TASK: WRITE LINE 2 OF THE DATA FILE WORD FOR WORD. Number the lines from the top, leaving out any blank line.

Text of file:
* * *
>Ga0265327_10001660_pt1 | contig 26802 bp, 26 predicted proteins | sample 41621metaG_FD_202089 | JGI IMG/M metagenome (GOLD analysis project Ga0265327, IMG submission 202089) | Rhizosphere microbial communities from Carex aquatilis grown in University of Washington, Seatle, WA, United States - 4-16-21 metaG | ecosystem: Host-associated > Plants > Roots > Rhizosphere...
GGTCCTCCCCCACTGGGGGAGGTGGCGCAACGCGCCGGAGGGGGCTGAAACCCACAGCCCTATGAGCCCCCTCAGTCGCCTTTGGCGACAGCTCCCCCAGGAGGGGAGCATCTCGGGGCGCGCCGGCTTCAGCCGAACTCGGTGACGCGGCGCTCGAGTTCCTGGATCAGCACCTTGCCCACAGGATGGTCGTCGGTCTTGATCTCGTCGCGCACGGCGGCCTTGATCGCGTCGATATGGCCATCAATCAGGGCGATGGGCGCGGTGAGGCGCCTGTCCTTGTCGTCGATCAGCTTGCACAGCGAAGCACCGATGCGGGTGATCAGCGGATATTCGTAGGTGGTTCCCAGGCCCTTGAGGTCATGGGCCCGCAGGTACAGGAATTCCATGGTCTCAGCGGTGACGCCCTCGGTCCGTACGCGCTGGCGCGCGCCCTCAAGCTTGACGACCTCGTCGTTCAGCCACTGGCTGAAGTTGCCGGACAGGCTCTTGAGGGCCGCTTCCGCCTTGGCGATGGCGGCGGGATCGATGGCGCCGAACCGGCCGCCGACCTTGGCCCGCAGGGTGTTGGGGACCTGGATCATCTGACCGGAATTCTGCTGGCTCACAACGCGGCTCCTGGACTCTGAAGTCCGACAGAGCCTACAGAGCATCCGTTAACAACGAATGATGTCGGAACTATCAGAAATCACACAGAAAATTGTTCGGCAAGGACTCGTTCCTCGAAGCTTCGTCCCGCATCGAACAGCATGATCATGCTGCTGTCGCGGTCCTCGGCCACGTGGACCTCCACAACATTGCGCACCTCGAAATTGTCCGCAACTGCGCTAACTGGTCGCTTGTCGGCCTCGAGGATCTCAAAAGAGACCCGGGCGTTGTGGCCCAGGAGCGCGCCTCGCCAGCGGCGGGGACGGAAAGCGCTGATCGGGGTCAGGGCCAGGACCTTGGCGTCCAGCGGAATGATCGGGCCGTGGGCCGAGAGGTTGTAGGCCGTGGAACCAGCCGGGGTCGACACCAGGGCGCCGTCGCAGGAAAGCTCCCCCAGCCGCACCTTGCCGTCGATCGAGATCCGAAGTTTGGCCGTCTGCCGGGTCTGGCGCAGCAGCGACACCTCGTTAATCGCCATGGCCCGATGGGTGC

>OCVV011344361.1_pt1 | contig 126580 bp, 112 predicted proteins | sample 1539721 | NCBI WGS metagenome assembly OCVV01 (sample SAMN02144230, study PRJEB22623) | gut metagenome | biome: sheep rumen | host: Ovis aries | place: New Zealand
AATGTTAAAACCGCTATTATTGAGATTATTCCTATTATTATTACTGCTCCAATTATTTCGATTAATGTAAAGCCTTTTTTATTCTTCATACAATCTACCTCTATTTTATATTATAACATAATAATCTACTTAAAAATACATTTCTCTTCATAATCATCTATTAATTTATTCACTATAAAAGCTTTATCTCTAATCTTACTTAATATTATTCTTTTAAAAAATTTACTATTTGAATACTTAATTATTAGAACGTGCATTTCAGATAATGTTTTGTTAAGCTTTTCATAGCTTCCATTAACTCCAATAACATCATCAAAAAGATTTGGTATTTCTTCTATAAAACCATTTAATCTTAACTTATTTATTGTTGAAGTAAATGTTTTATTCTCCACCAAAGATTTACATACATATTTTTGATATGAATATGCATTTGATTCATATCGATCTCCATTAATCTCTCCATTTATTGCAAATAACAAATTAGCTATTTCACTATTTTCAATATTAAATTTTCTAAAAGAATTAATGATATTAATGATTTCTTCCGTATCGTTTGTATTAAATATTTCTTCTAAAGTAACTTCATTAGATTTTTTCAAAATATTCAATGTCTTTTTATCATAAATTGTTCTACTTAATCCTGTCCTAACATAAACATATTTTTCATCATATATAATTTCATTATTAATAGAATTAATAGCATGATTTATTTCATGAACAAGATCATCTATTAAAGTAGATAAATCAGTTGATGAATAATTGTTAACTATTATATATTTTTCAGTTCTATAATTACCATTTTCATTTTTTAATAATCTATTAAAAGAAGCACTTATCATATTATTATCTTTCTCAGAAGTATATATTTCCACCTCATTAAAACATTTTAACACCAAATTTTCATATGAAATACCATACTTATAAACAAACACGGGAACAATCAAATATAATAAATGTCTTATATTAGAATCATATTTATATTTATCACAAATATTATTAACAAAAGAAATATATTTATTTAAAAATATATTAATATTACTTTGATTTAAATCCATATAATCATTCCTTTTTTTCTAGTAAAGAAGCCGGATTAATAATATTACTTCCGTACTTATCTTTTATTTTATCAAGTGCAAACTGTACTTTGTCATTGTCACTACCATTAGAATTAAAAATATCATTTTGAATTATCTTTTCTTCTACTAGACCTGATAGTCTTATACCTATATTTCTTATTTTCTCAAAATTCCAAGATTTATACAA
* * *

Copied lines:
GGTCCTCCCCCACTGGGGGAGGTGGCGCAACGCGCCGGAGGGGGCTGAAACCCACAGCCCTATGAGCCCCCTCAGTCGCCTTTGGCGACAGCTCCCCCAGGAGGGGAGCATCTCGGGGCGCGCCGGCTTCAGCCGAACTCGGTGACGCGGCGCTCGAGTTCCTGGATCAGCACCTTGCCCACAGGATGGTCGTCGGTCTTGATCTCGTCGCGCACGGCGGCCTTGATCGCGTCGATATGGCCATCAATCAGGGCGATGGGCGCGGTGAGGCGCCTGTCCTTGTCGTCGATCAGCTTGCACAGCGAAGCACCGATGCGGGTGATCAGCGGATATTCGTAGGTGGTTCCCAGGCCCTTGAGGTCATGGGCCCGCAGGTACAGGAATTCCATGGTCTCAGCGGTGACGCCCTCGGTCCGTACGCGCTGGCGCGCGCCCTCAAGCTTGACGACCTCGTCGTTCAGCCACTGGCTGAAGTTGCCGGACAGGCTCTTGAGGGCCGCTTCCGCCTTGGCGATGGCGGCGGGATCGATGGCGCCGAACCGGCCGCCGACCTTGGCCCGCAGGGTGTTGGGGACCTGGATCATCTGACCGGAATTCTGCTGGCTCACAACGCGGCTCCTGGACTCTGAAGTCCGACAGAGCCTACAGAGCATCCGTTAACAACGAATGATGTCGGAACTATCAGAAATCACACAGAAAATTGTTCGGCAAGGACTCGTTCCTCGAAGCTTCGTCCCGCATCGAACAGCATGATCATGCTGCTGTCGCGGTCCTCGGCCACGTGGACCTCCACAACATTGCGCACCTCGAAATTGTCCGCAACTGCGCTAACTGGTCGCTTGTCGGCCTCGAGGATCTCAAAAGAGACCCGGGCGTTGTGGCCCAGGAGCGCGCCTCGCCAGCGGCGGGGACGGAAAGCGCTGATCGGGGTCAGGGCCAGGACCTTGGCGTCCAGCGGAATGATCGGGCCGTGGGCCGAGAGGTTGTAGGCCGTGGAACCAGCCGGGGTCGACACCAGGGCGCCGTCGCAGGAAAGCTCCCCCAGCCGCACCTTGCCGTCGATCGAGATCCGAAGTTTGGCCGTCTGCCGGGTCTGGCGCAGCAGCGACACCTCGTTAATCGCCATGGCCCGATGGGTGC